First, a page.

Malaysia considers itself to be a moderate Islamic country with freedom of religion for all, and yet you read stories about people like Banggarma Subramaniam and you say to yourself “what freedom of religion?” It doesn’t fully exist in any Islamic country, even those that claim it does.
Of Indian heritage, Banggarma and her three siblings were born Hindu, but as wards of the state they were converted to Islam when they were living in a government-run orphanage. In 1989, when Banggarma was only 7-years-old and not old enough to make the decision herself, she was converted to Islam. At 16 she ran away and several years later (in 2001) she married a Hindu. The problem is the Malay government considers her Muslim, and her fight in the Malay courts to recognize her as an Hindu failed miserably. Her predicament is one that has angered many non-Muslims in Malaysia and poses many problems for the woman and her family.
A Malaysian woman lost a court battle Wednesday to nullify her conversion to Islam when she was a child, but vowed to fight on to be recognized as a Hindu.
Malaysia’s secular High Court ruled it had no jurisdiction to hear the case as Banggarma Subramaniam is a Muslim and should refer to the Islamic Shariah court, said her lawyer Gooi Hsiao Leung.
Because her identity card and other paperwork identifies her as Muslim convert, the secular courts refused to handle her case. And since she was given a different name (Siti Hasnah Vanga-rama Abdullah) on her Muslim conversion document, she has been unable to live her life as a Hindu.
She has been unable to register her marriage or name her husband as the father of their two children in their birth certificates as she is listed a Muslim. Banggarma’s husband must convert to Islam to legally wed her as marriage between Muslims and non-Muslims is not allowed in the country.
Banggarma said she was disappointed with the court ruling and planned to take the case to the Appeals Court.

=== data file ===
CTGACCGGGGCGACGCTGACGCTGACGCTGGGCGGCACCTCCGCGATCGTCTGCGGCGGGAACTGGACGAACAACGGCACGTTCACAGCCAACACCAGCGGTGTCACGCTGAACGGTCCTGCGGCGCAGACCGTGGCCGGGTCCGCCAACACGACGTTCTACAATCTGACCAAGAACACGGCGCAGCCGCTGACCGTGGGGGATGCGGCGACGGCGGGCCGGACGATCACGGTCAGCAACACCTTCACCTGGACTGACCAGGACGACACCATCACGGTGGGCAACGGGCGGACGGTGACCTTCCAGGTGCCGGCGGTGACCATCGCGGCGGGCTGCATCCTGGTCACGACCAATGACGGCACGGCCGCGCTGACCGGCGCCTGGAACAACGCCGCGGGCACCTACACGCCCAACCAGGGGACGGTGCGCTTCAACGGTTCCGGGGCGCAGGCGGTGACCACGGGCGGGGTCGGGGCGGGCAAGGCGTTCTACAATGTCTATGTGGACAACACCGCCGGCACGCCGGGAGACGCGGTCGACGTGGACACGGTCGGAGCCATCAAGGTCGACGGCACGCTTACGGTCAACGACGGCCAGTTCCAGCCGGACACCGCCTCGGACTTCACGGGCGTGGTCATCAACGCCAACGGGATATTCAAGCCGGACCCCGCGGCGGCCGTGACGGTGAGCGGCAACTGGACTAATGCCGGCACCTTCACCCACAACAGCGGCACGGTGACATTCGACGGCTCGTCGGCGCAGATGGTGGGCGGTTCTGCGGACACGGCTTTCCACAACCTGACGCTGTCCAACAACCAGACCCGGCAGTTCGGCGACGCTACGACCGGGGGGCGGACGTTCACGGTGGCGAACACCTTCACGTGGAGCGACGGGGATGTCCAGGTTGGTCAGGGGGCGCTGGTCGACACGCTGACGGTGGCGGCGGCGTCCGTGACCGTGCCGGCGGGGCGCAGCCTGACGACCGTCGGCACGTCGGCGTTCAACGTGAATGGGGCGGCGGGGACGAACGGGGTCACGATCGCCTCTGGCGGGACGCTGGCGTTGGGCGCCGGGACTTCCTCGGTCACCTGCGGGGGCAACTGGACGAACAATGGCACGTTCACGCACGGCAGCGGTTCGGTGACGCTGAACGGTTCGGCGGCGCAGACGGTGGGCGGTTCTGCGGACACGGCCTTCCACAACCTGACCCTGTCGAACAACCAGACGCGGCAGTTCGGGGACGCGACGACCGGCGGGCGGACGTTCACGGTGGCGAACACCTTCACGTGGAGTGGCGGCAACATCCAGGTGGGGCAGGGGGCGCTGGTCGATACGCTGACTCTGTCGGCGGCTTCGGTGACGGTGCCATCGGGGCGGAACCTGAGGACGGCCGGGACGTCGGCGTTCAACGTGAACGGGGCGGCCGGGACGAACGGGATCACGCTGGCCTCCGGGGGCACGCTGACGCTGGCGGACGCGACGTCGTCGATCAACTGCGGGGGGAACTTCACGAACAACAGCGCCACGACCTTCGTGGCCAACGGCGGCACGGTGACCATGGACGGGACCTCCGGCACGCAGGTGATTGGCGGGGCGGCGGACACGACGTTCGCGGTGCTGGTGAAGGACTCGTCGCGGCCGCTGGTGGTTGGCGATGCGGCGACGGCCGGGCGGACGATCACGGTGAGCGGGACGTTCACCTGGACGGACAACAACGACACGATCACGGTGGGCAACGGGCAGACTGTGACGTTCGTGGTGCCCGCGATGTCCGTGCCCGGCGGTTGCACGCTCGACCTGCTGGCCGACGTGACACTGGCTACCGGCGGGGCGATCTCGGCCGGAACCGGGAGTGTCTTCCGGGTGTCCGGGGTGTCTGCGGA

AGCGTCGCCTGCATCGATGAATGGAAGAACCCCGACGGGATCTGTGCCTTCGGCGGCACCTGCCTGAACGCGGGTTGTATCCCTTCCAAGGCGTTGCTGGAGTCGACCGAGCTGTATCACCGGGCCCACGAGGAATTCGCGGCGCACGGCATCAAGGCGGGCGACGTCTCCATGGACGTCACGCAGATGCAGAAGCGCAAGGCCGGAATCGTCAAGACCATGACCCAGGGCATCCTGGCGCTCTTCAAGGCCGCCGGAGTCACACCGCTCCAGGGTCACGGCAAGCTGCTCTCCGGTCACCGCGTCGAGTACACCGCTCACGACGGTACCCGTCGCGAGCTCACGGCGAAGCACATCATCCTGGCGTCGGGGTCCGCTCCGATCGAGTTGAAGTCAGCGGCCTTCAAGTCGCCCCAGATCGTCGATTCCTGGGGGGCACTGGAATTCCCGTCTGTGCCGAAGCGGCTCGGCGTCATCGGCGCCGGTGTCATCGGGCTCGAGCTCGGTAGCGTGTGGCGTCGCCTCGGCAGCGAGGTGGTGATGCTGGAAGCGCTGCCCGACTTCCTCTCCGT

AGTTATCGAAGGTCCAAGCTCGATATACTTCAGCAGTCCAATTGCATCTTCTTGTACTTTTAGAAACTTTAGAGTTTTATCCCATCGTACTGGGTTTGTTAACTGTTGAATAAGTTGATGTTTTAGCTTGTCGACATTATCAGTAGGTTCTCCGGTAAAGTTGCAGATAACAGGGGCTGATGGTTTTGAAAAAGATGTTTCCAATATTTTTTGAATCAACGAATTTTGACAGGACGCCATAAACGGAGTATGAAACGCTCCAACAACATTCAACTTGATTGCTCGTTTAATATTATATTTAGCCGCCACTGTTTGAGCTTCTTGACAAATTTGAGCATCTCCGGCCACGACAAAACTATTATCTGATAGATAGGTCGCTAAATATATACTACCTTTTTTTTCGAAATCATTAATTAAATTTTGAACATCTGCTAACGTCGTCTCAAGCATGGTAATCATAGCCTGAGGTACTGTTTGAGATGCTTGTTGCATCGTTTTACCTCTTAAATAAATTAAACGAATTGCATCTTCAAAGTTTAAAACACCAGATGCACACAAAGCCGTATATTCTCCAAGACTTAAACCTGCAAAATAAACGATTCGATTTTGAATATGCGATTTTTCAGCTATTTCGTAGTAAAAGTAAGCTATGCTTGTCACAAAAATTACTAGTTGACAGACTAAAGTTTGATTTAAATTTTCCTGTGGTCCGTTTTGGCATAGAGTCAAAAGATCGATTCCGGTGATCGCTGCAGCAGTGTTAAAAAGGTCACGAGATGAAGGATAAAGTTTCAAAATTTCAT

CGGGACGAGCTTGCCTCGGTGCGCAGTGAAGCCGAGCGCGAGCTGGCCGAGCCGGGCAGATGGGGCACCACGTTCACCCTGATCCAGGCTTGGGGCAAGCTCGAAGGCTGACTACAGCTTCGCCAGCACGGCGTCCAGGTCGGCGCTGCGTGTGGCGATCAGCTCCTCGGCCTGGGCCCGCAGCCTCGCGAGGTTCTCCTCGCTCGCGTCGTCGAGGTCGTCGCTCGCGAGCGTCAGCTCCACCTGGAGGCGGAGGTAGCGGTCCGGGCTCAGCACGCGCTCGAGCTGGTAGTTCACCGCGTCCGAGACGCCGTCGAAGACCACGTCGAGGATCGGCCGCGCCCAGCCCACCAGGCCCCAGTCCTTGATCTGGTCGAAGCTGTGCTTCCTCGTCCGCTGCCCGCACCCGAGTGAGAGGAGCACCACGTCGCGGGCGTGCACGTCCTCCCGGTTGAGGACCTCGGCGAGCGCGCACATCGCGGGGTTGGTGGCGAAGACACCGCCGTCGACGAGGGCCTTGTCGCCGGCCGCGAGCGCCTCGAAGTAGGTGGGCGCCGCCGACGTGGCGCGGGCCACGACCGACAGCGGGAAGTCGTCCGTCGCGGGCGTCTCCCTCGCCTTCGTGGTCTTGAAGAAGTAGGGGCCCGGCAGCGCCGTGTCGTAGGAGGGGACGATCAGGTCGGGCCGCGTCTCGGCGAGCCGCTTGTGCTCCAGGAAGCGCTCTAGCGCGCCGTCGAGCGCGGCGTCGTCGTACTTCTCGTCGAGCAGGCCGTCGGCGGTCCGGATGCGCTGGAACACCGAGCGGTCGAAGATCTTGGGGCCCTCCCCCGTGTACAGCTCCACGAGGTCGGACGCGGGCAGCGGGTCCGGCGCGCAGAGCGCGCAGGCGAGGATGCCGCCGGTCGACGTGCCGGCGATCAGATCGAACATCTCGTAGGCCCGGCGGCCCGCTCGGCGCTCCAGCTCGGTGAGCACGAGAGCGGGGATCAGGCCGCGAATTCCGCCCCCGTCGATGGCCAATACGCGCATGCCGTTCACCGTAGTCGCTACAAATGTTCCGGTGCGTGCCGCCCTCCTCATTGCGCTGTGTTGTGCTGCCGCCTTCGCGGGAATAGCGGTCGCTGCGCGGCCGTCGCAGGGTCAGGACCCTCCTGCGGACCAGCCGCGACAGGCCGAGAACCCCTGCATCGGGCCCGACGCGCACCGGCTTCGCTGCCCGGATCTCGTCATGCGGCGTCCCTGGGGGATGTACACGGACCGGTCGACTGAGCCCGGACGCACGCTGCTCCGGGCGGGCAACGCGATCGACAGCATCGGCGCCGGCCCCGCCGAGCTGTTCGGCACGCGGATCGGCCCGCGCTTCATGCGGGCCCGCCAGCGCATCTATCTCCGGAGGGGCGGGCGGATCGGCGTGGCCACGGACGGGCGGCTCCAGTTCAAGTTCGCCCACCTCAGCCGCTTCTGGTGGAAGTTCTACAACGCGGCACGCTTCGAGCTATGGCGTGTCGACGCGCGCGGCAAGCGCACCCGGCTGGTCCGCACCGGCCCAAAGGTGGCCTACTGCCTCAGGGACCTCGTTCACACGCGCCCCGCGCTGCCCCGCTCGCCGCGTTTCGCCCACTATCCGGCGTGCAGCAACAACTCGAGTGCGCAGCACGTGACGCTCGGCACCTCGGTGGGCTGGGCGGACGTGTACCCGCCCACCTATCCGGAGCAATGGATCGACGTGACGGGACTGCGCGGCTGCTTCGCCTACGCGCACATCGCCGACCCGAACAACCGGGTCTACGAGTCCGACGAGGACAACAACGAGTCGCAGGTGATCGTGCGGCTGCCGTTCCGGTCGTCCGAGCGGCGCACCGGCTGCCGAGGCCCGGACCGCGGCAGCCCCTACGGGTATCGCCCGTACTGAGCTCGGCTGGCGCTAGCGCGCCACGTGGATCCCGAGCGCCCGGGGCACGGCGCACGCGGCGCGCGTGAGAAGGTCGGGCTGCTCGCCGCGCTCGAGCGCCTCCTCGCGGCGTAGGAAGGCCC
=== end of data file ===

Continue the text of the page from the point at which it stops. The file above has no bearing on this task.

“Why must I be forced to accept Islam?” Banggarma said. “I was born an Indian, a Hindu and I remain so until I die. They have no rights over me.”
The welfare department claims Banggarma was converted in 1983 by her father and that she must go to the Shariah court to verify her status.
Gooi, however, said her conversion certificate was dated 1989 and that under Penang Islamic laws, minors below 18 cannot be converted to Islam without the consent of their parents.
Malaysia at least has a civil court system for non-Muslims, in addition to the Shariah courts, but when it comes to situations like Banggarma’s Shariah court takes precedence which leaves the poor woman and her husband between a rock and a hard place.
If she renounces Islam, Banggarma risks being charged with apostasy, which in Malaysia — as in many Islamic nations — is regarded as a crime punishable by fines and jail sentences. Offenders are often sent to prison-like rehabilitation centres.
Although a good 60 percent of Malaysians are Muslim, 40 percent are not, and that 40 percent are getting very frustrated, and deservedly so. A person should be able to choose whatever religion that happens to resonate with them, and not remain in one that was forced upon them, especially at an early age. Banggarma was born a Hindu, and should have every right to remain so, without fear of reprisals. And for the husband to have to convert is outrageous. If Malaysia truly considers itself moderate than they should act that way.